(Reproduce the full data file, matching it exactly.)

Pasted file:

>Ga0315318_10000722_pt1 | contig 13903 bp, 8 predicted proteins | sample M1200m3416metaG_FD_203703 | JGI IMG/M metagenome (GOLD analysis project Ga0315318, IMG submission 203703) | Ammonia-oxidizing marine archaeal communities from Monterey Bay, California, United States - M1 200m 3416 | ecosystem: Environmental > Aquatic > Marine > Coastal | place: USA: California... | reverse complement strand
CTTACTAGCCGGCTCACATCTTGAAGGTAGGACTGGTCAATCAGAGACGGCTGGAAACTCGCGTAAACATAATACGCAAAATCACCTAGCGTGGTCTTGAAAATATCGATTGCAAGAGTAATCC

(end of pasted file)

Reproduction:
>Ga0315318_10000722_pt1 | contig 13903 bp, 8 predicted proteins | sample M1200m3416metaG_FD_203703 | JGI IMG/M metagenome (GOLD analysis project Ga0315318, IMG submission 203703) | Ammonia-oxidizing marine archaeal communities from Monterey Bay, California, United States - M1 200m 3416 | ecosystem: Environmental > Aquatic > Marine > Coastal | place: USA: California... | reverse complement strand
CTTACTAGCCGGCTCACATCTTGAAGGTAGGACTGGTCAATCAGAGACGGCTGGAAACTCGCGTAAACATAATACGCAAAATCACCTAGCGTGGTCTTGAAAATATCGATTGCAAGAGTAATCC